On May 30, 2020, our city erupted in a fury fuming from race issues that began centuries ago and have overflowed into the present. Three days later, after marching alongside this city, my wife and I sat on the front porch. We witnessed civilians drenched in black clothing clenching signs with fierce and urgent messages written in bold black ink. These unfamiliar protesters walked past our neighbors, who were out in their yard intently watching exactly what we were, although each of these neighbors may have been watching for different reasons.
We streamed the local news on our phones from the porch. As helicopters hummed over our heads, we continued to watch their feeds showing us one block away, portraying the pain and sorrow being protested over the phrase “I can’t breathe.” These protesters began to gather outside of the first district police station in order to declare their grievances with the current state of the nation. Their numbers weren’t overwhelming, maybe one hundred, but it was enough for military presence, rooftop guards, and helicopters.
The diversity of my block has not been overlooked or underappreciated, mixtures of backgrounds who socialize with one another on sun drenched evenings in the cool spring or sweltering summer heat. Elementary aged children on their brightly colored bikes joyously screaming and chasing one another down the middle of the broken pavement most nights of the summer. Neighbors drinking either out of need or want as they play games on the sidewalk or others continuing their never-ending lawn improvements through dusky spring evenings. Yet on that golden and humid day, everything felt different. The military tanks visible from my porch at the end of the block and the constant rumbling of police motorcycles and speeding police vehicles up and down our street brooded over the neighborhood creating a heavy and daunting presence. There weren’t any bliss-filled children on the street that whole evening.
Pictures were posted live on the news of the corner store located directly on the other side of my block; store owner with folded arms, rifle strapped over his shoulder and chest, ready to defend his business. As I drove home earlier that afternoon, I saw one of the many small car lots that litter Lorain had removed their inventory and replaced their presence with heavily boarded windows. Fear had overcome this far corner of the city. The news continued to show images of National Guard and police presence on the rooftops as chants of George Floyd’s name rang in the streets. The march began that afternoon and carried down West 130th right behind our house.
The neighborhood was in movement that night with many people out on their lawns reeling from the tensions from that day and days prior. Quietly a protester sat in his car on our street texting. This action to the distraught working-class neighbor across from this car deemed it a threat to his livelihood as he began to verbally berate the protester screaming at him to leave. The protester with his black shirt and black skin responding with equal frustration. Screaming back at the neighbor, throwing hands and fists out of his used car attempting to make his point and pull away to safety at the same time. The neighbor surpassing the level of anger being brought to him through volume that carried the whole block as multiple neighbors walked off their porches to witness the strain and tensity on display. The used car sped off driving while being chased down by the neighbor in his blue jeans and tall beer in hand.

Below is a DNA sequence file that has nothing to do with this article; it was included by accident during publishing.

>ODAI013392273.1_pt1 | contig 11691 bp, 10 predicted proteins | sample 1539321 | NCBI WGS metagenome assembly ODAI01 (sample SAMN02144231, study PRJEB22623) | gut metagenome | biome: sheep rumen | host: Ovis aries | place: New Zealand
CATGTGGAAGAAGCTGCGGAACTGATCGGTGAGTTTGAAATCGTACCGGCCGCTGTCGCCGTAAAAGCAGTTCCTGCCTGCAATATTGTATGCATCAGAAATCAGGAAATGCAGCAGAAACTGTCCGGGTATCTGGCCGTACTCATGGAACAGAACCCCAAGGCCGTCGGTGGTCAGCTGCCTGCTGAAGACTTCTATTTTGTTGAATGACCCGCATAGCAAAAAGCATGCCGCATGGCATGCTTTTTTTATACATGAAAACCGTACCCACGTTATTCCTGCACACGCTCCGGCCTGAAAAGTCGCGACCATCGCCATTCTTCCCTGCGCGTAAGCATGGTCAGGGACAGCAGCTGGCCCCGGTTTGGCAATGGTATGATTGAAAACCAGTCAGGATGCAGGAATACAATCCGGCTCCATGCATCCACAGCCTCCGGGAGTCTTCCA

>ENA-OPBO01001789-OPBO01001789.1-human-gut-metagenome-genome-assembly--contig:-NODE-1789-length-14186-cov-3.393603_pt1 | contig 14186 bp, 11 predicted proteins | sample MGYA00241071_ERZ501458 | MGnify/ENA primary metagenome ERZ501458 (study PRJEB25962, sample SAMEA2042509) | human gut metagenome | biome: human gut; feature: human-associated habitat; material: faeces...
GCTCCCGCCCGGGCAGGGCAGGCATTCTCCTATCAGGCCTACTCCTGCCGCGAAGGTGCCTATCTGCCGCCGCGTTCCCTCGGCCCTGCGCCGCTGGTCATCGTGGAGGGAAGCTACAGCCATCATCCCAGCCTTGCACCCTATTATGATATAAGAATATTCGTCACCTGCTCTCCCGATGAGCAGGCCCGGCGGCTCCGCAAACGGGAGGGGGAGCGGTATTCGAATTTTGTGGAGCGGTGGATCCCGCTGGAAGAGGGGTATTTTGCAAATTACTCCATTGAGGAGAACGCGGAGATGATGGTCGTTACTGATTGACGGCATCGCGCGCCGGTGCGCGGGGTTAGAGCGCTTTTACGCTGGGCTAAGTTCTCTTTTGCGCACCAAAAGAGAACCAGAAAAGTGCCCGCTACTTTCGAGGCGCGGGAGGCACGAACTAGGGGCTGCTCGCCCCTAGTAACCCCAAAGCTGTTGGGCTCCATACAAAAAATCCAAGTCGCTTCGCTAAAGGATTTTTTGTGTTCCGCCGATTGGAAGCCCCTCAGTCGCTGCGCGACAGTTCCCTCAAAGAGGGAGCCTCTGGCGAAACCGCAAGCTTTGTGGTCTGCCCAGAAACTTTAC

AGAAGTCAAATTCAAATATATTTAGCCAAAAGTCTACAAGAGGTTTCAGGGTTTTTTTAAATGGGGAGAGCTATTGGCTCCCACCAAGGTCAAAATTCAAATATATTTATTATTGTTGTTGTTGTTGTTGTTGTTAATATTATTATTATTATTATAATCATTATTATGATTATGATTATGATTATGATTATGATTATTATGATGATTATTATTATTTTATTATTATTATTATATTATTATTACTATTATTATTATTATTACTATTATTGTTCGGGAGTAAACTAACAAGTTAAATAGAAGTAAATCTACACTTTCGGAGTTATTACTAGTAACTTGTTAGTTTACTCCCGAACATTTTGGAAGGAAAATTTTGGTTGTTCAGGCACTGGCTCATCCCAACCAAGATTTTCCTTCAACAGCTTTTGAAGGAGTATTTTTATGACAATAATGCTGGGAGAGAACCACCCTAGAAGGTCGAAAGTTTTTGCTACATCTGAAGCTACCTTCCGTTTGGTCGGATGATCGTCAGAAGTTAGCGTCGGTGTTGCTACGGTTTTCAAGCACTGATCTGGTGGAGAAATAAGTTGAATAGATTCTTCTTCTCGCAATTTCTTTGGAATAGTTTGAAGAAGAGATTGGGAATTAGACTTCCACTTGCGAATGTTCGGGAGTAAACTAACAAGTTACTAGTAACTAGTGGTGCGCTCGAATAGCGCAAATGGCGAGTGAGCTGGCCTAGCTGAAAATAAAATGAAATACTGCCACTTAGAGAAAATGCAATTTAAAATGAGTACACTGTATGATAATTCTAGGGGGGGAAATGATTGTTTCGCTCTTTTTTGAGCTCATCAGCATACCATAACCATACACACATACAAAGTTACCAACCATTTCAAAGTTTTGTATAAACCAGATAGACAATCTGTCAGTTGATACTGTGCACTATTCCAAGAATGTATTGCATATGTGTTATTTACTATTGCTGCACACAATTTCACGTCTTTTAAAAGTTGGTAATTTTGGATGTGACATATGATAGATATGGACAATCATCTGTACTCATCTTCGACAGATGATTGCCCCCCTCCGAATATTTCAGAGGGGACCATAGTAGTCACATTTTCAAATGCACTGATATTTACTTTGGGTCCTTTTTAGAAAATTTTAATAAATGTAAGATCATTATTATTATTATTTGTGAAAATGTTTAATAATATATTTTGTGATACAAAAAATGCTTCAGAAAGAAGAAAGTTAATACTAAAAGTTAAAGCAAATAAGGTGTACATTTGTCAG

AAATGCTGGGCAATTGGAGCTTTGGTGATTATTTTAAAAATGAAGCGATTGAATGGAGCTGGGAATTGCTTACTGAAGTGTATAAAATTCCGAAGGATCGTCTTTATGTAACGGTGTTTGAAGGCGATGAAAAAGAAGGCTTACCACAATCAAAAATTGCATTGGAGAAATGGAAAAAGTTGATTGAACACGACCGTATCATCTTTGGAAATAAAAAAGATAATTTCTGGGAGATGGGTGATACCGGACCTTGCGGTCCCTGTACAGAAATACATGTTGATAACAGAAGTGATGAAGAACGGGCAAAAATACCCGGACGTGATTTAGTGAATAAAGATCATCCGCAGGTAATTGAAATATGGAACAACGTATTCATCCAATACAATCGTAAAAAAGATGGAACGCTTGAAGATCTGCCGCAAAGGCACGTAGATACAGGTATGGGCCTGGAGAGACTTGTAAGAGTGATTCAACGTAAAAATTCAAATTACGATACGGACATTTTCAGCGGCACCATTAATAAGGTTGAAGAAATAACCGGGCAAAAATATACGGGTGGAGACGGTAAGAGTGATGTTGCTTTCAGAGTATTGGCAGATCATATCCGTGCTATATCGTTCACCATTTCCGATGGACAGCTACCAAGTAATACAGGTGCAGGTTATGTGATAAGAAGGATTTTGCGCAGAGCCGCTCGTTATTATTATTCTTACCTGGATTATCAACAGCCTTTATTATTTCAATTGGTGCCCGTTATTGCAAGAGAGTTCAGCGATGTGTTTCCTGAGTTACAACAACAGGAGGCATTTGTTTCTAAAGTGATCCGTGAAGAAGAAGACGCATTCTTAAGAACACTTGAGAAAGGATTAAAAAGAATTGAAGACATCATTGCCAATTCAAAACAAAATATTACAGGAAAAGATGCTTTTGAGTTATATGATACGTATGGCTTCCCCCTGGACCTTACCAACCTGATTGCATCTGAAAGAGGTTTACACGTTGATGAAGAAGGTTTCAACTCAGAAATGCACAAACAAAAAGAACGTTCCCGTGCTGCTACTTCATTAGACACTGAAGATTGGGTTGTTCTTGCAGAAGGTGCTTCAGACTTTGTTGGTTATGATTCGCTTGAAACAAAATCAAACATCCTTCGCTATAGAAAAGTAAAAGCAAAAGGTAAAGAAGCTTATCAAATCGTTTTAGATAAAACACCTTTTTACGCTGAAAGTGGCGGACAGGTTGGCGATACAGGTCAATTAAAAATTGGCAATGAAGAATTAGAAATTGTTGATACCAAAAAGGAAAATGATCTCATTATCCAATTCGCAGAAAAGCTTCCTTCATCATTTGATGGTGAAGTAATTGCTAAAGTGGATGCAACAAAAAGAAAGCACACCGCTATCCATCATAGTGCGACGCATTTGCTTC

The words of our nation’s leader the night before and the ominous militaristic existence on the block muted my desire to march alongside our city that day. I felt my voice stifled by fear I have not had to confront yet in my lifetime. Advantages and freedoms I’ve been born into allowing me to choose when I get to put myself in uncertain or threatening situations unlike those who I want to call my brothers and sisters. A peaceful march by those unknown dressed in black and chanting phrases that carry their hurt and frustration. They marched until midnight from 130th to 105th and back, continuing to march into Lakewood and back yet again.
The beauty of the neighborhood diminished ever so slightly that evening. But only momentarily. An ever evolving and fluctuating love and hate that comes with living in a city. So many variables contribute to the allure and frightfulness of an urban landscape, specifically one fraught with its own convoluted history. Hope creeps in shyly but is easily startled. I look to the emphatic neighbor that cuts my yard without even asking, I look to the always generous neighbor who I gave my old couch to, I look to the gracious neighbor who openly invites anyone and everyone to play a game or two on his front lawn, and at the stunningly forgiving children who coalesce on our block every evening as parts of this city clamor to drive forward and other pieces fearfully fight to look back.
Joshua Fye is a graduate of Cleveland State University in Social Work and has been involved in supporting Cleveland’s communities for over five years. He and his wife live in the West Park neighborhood of Cleveland with their two cats and one dog. He enjoys spending his time in the city's local coffee shops and metro parks.
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